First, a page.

Graphene is essentially the two-dimensional sibling of diamond. Diamond is a highly regular, three-dimensional arrangement of carbon atoms in the shape of a triangular pyramid. Graphene is also a highly regular arrangement of carbon atoms, albeit in a two dimensional, hexagonal honeycomb lattice, similar to the pattern of chicken wire. In nature, graphene occurs in graphite, and is therefore often referred to as a single layer of graphite.

At the moment, graphene is at the center of intense scientific research. It is one of the strongest and hardest materials in the world, exceeding even the legendary hardness of steel or diamond. Its electrical conductivity is far superior to that of silicon, and it could be used as a transparent, highly flexible conductor. Of course, the prospective technological applications of such a material soon fueled the imagination of scientists and engineers alike. This quickly led to a great and ongoing worldwide effort to develop scientific and technological applications for graphene.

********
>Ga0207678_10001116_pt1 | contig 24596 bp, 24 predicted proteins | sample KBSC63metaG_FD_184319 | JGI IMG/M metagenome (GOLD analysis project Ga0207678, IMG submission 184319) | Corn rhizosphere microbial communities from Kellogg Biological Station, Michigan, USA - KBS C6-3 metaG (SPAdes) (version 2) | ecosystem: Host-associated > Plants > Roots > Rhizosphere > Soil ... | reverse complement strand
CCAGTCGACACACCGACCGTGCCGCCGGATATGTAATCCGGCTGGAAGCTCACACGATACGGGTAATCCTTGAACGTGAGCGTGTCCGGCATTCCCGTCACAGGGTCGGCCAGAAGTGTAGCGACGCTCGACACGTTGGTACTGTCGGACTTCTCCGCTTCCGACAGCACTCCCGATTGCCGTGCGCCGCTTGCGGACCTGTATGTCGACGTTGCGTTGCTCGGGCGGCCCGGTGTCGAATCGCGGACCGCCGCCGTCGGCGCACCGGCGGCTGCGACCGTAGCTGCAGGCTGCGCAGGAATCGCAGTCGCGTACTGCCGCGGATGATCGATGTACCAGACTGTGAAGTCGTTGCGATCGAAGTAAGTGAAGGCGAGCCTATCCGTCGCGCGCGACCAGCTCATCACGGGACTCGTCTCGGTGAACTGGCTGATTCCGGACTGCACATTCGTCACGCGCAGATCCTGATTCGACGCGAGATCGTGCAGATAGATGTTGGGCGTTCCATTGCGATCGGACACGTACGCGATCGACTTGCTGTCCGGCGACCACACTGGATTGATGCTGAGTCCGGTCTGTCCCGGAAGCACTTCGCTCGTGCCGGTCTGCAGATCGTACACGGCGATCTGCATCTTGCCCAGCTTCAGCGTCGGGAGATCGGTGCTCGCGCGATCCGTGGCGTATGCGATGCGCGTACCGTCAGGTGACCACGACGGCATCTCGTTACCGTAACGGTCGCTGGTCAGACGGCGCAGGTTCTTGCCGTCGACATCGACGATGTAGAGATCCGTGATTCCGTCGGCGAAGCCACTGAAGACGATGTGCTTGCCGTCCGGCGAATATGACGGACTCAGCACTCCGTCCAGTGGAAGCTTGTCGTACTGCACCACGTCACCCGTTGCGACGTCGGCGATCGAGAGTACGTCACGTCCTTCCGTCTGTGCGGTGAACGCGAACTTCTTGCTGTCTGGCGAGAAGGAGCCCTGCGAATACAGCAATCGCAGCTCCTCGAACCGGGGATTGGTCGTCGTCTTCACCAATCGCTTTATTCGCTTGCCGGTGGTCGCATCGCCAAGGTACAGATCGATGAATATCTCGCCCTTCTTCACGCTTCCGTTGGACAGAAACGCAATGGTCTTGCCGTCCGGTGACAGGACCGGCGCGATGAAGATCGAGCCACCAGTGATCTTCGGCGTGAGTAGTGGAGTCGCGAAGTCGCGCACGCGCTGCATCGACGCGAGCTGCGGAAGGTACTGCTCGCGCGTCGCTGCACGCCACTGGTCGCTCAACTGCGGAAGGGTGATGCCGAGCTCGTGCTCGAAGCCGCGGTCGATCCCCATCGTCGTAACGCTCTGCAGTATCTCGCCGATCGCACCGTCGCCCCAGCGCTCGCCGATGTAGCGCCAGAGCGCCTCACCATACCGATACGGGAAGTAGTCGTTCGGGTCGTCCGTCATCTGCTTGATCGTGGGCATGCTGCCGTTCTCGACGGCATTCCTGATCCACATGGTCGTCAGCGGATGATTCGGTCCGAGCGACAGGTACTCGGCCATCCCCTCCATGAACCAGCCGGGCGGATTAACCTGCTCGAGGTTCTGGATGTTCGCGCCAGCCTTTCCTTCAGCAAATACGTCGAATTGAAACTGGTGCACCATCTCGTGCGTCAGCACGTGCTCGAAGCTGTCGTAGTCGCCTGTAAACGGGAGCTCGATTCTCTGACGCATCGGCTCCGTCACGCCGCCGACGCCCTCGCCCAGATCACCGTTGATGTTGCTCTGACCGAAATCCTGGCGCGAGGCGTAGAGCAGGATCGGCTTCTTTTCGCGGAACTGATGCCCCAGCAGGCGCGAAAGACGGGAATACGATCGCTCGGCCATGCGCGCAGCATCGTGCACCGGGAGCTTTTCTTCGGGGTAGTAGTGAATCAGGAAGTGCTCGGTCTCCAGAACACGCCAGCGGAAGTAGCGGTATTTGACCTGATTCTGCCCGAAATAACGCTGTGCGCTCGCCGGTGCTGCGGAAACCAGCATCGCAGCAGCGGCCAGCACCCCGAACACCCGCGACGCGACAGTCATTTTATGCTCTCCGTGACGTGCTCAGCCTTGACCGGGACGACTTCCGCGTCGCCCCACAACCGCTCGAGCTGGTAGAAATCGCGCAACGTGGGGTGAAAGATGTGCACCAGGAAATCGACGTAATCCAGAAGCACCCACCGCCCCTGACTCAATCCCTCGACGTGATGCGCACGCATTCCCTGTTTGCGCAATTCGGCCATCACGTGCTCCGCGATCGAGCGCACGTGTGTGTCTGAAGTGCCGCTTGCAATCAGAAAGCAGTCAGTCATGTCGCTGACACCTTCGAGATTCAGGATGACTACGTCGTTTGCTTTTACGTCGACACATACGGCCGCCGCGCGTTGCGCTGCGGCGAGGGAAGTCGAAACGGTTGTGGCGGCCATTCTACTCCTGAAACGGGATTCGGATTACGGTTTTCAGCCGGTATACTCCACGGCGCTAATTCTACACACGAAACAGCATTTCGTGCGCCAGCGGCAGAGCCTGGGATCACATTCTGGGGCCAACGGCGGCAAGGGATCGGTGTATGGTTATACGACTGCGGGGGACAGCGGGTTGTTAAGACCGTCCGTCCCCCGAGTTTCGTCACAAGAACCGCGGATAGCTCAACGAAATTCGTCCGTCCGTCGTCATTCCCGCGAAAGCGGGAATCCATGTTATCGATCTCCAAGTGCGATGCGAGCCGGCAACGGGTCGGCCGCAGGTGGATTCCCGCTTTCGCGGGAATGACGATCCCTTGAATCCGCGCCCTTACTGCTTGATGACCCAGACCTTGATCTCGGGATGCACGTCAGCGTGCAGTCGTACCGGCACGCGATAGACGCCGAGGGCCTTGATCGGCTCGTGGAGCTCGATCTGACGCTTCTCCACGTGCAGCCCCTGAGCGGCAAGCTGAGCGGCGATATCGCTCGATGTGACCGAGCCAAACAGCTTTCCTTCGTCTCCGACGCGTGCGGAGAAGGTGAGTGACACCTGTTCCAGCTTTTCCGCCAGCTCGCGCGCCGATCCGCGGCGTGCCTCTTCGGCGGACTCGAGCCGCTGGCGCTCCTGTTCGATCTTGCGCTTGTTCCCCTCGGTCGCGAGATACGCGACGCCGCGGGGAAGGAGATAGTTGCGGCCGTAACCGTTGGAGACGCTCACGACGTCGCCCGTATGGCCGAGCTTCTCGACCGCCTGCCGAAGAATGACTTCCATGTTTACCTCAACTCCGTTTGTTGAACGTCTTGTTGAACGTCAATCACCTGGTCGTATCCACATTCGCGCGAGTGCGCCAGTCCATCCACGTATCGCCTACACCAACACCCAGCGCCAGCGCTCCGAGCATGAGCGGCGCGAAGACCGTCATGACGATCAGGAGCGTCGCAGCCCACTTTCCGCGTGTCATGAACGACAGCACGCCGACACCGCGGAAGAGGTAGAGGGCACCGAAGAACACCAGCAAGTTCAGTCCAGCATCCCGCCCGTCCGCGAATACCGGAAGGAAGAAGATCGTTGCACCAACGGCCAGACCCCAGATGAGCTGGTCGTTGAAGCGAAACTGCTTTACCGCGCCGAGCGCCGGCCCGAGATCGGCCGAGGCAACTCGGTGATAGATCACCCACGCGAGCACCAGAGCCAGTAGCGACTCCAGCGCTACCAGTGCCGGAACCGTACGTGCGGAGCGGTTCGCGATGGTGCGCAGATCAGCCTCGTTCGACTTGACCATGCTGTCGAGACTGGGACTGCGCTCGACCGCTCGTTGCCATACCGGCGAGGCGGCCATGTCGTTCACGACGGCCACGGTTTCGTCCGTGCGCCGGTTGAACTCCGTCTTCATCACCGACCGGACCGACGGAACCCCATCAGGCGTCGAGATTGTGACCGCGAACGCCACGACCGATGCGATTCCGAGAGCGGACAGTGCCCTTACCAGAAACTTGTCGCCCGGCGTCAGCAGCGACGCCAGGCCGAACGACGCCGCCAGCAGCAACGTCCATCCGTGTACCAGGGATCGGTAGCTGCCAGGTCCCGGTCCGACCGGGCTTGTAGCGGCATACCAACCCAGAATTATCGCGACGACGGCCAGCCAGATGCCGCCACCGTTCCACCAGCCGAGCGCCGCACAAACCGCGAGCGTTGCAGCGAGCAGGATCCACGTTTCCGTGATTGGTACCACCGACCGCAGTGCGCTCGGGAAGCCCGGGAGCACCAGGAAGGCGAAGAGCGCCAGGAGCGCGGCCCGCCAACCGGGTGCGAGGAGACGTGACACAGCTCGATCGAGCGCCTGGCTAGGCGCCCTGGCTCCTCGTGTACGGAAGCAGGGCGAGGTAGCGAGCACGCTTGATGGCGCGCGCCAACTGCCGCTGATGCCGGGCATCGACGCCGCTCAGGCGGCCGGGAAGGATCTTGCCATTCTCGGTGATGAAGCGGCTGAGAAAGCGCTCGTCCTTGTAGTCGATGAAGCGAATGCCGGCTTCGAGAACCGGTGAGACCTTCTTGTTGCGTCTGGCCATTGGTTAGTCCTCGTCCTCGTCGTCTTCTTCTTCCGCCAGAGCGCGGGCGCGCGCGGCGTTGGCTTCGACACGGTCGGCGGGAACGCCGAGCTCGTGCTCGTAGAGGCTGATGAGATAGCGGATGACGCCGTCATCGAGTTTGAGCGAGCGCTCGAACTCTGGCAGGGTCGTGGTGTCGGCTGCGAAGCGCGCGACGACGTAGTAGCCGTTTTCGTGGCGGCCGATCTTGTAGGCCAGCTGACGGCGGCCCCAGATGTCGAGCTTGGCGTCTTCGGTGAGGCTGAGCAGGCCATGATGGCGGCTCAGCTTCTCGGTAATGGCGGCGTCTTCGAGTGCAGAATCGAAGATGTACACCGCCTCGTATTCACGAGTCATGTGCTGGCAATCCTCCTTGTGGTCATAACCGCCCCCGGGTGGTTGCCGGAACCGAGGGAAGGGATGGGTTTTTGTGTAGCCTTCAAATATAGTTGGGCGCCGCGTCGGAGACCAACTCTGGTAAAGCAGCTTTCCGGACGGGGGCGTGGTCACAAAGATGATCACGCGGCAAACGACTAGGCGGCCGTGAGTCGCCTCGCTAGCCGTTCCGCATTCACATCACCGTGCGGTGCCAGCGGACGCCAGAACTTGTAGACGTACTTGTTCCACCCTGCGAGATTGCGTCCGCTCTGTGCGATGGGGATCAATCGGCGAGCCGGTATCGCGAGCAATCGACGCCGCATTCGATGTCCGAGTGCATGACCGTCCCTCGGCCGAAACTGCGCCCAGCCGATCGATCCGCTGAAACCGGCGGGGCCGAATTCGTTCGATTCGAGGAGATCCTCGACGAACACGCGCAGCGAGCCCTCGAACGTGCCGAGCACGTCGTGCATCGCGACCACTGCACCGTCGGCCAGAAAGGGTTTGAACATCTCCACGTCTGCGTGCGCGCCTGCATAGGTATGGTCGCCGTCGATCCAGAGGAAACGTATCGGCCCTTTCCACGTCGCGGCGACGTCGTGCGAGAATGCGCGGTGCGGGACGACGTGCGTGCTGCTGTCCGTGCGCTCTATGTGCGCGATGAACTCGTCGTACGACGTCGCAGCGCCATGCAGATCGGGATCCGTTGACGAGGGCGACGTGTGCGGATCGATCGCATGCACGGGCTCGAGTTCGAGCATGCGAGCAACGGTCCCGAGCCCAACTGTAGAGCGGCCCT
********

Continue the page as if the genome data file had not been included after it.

"We always expected graphene to have an impact on electronics, but now it looks like it will have at least as big of an impact on optoelectronics!" comments Antonio Castro Neto, from Boston University. "Graphene can polarize electromagnetic radiation over a wide frequency range," says Loh. In fact, current polarizers are usually optimized for a rather specific frequency range, which, as a result, reduces their applicability in telecommunications technologies. "The potential application of graphene in telecommunications was one main reason for our research," Loh explains. But Loh and colleagues’ polarizer would not be limited to telecommunications, he insists, "this kind of graphene-based polarizer may have the potential to be used in photonic circuits."